Do you experience lower back pain? A constant ache or sharp pain that doesn’t seem to budge, even with ongoing treatment with your physiotherapist or osteopath? There could be more to your back pain than you think.
The back consists of numerous muscles, tendons, bones and nerves that allow different types of movements to occur. More often than not, the feet are overlooked when considering why you may be experiencing lower back pain. Each foot takes up to 5 times your body weight when walking, which means that if your feet are not absorbing the shock or redistributing the pressure, it can cause issues else where in your body.
Typically, when walking, if your feet pronate or supinate your body must work harder to accommodate your walking pattern. This means that increased pressure goes through your shins, knees, hips and lower back.
Those who pronate may also have flat feet in which extra motion occurs though the arches of your feet, causing the muscles in your legs to work harder to allow movement within the foot.
It can often be difficult to determine if an acute injury or chronic injury has occurred to your back. Often with acute injuries, you will experience a sharp pain for a short period of time while chronic injuries tend to be a dull and achy.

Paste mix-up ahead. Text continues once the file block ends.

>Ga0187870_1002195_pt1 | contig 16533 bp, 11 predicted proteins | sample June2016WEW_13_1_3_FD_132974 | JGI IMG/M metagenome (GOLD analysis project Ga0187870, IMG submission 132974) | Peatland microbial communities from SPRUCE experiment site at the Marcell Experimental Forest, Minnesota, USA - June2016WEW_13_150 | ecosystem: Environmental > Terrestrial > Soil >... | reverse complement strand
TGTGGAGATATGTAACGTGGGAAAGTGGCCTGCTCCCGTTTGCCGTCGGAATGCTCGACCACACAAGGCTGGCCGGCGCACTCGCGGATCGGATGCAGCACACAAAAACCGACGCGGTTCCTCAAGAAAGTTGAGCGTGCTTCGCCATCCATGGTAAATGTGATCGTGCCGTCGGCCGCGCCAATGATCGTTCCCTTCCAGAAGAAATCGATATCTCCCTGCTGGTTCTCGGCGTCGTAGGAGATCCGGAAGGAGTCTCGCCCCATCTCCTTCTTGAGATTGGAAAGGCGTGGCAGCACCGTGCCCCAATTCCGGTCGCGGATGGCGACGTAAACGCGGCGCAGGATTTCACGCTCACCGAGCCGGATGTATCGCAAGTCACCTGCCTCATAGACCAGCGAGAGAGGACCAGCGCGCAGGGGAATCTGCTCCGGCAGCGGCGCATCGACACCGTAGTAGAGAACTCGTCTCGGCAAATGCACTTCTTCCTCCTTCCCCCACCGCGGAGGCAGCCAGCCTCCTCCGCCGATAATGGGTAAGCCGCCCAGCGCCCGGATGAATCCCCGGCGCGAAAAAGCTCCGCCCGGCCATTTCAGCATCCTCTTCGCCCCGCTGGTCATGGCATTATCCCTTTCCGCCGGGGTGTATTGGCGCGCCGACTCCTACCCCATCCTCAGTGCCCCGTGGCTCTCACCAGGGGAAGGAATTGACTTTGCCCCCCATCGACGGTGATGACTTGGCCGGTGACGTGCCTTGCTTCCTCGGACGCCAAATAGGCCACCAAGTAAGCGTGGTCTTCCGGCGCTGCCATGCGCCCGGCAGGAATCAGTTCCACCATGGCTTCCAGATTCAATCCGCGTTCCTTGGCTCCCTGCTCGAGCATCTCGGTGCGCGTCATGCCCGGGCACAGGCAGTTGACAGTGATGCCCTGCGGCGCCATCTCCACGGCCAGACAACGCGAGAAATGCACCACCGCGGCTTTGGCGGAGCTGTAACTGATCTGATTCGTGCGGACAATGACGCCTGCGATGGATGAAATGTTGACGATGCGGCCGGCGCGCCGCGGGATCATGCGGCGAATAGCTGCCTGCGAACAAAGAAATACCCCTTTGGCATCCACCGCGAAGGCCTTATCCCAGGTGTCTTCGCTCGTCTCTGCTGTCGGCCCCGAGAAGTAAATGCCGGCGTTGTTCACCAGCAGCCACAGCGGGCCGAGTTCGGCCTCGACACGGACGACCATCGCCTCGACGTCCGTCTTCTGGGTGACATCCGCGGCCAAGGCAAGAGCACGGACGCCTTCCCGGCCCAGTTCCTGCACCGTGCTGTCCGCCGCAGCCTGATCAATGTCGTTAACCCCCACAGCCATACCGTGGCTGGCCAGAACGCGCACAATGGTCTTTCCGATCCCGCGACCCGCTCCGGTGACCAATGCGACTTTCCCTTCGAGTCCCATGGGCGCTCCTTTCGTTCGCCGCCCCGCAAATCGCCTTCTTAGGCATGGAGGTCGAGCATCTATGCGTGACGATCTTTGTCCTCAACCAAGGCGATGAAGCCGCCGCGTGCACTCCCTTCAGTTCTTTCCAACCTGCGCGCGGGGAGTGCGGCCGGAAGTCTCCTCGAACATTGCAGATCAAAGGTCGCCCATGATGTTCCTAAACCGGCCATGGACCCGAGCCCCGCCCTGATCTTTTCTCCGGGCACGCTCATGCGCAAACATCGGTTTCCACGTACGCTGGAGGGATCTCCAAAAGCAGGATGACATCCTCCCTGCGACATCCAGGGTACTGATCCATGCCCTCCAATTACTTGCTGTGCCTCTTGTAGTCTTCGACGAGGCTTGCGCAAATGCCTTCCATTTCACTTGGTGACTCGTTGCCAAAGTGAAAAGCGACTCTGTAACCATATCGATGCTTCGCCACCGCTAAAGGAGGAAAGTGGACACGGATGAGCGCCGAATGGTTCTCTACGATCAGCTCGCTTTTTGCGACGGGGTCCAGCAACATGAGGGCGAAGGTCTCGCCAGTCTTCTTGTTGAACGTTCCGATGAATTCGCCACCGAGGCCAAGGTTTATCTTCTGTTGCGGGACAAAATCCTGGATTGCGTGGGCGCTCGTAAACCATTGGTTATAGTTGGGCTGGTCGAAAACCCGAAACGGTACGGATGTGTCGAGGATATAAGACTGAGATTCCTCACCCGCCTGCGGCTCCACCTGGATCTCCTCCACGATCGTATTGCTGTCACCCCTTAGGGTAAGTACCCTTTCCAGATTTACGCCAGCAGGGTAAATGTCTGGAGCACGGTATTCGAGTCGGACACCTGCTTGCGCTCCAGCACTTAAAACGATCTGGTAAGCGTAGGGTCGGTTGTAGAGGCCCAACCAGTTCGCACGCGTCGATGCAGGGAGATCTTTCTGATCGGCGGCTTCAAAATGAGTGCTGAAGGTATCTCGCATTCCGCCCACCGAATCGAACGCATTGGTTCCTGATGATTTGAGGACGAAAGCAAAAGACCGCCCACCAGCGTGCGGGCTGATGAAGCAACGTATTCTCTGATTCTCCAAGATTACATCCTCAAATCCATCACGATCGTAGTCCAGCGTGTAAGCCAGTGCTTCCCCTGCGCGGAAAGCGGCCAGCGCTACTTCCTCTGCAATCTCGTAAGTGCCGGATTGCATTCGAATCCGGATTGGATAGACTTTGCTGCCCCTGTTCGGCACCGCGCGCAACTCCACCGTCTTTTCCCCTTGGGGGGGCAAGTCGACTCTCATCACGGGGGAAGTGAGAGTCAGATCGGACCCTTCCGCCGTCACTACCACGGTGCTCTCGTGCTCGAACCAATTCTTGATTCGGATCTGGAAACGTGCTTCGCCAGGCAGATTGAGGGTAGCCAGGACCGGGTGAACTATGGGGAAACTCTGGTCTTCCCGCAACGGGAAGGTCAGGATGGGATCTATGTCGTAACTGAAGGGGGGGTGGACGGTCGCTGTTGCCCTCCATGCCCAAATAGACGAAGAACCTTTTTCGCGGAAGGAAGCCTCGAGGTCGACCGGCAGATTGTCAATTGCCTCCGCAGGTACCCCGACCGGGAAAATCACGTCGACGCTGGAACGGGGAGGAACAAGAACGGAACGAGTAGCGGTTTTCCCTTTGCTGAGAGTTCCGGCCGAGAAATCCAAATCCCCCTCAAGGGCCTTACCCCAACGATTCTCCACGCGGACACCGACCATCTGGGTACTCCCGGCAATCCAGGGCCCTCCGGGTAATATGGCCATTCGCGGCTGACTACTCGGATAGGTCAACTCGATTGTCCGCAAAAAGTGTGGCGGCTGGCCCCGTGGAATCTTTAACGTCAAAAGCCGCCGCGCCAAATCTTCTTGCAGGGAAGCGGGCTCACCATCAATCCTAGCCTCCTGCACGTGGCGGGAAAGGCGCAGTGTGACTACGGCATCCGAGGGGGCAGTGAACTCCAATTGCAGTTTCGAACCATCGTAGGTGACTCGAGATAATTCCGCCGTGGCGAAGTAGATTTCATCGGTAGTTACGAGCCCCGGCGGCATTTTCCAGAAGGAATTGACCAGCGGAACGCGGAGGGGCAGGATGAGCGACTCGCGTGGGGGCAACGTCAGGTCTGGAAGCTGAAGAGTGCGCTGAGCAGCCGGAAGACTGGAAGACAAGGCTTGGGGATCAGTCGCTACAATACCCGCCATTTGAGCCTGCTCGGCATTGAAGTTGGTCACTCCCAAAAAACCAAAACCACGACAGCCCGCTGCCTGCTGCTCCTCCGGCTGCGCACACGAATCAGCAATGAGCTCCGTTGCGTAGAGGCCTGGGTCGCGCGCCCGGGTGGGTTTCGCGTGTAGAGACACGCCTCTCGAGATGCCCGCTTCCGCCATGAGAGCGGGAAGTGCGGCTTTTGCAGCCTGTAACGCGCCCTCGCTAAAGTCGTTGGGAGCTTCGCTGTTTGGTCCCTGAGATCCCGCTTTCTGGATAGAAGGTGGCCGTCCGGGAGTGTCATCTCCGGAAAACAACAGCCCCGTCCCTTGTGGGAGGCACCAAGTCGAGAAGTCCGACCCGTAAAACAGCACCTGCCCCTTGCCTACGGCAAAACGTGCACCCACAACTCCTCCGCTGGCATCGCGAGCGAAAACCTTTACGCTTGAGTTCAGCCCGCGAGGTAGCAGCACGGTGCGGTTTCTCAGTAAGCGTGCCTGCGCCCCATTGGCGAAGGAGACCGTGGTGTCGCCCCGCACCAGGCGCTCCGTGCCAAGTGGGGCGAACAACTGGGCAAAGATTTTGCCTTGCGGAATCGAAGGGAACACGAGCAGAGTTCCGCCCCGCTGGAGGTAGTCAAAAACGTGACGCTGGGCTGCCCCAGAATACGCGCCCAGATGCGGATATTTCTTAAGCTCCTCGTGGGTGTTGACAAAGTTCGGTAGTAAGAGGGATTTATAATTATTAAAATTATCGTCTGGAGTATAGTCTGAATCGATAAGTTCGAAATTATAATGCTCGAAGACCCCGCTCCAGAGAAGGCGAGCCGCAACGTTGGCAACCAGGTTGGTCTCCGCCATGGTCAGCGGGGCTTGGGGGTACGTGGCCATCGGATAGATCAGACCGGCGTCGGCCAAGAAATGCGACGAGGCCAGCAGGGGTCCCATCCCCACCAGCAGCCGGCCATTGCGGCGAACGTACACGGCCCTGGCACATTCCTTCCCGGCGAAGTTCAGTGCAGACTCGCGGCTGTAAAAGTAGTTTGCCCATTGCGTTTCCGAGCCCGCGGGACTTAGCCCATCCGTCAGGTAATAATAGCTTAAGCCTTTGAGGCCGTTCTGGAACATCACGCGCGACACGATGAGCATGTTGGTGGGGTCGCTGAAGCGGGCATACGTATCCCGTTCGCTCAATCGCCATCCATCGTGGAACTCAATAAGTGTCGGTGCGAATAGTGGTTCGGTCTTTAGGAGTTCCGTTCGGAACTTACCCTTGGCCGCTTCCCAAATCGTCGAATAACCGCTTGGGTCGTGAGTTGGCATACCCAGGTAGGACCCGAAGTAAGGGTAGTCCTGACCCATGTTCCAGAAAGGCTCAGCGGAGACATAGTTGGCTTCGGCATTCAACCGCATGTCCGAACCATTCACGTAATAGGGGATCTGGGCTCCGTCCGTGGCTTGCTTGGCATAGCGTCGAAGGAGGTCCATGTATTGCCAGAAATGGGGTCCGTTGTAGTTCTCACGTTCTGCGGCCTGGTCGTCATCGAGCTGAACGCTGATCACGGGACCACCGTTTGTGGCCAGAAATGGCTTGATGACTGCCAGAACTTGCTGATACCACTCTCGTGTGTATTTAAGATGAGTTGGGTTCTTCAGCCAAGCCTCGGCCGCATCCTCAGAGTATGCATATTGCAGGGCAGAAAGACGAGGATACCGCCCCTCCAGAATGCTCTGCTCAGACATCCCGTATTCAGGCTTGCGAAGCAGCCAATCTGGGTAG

There are 4 main types of back pains that may occur:
- General pain in the lower back that occurs either while standing, walking or resting
- Back pain associated with other medical conditions such as osteoarthritis and trauma
- Back pain relating to the brain and spinal cord
- Back pain associated with your organs
Other factors that need to be taken into consideration include:
– Loss of balance
– Reduced range of motion of the back
– Reduced strength
– Gait impairments
– Reduced endurance
– Loss of leg strength
If you have been experiencing lower back pain that is not being resolved with treatment, book in to see one of our skilled podiatrists. We will perform a biomechanical assessment to determine whether your feet are contributing to this problem and ensure you have an appropriate treatment plan for your individual needs.
You can call us on 8645 9800 or,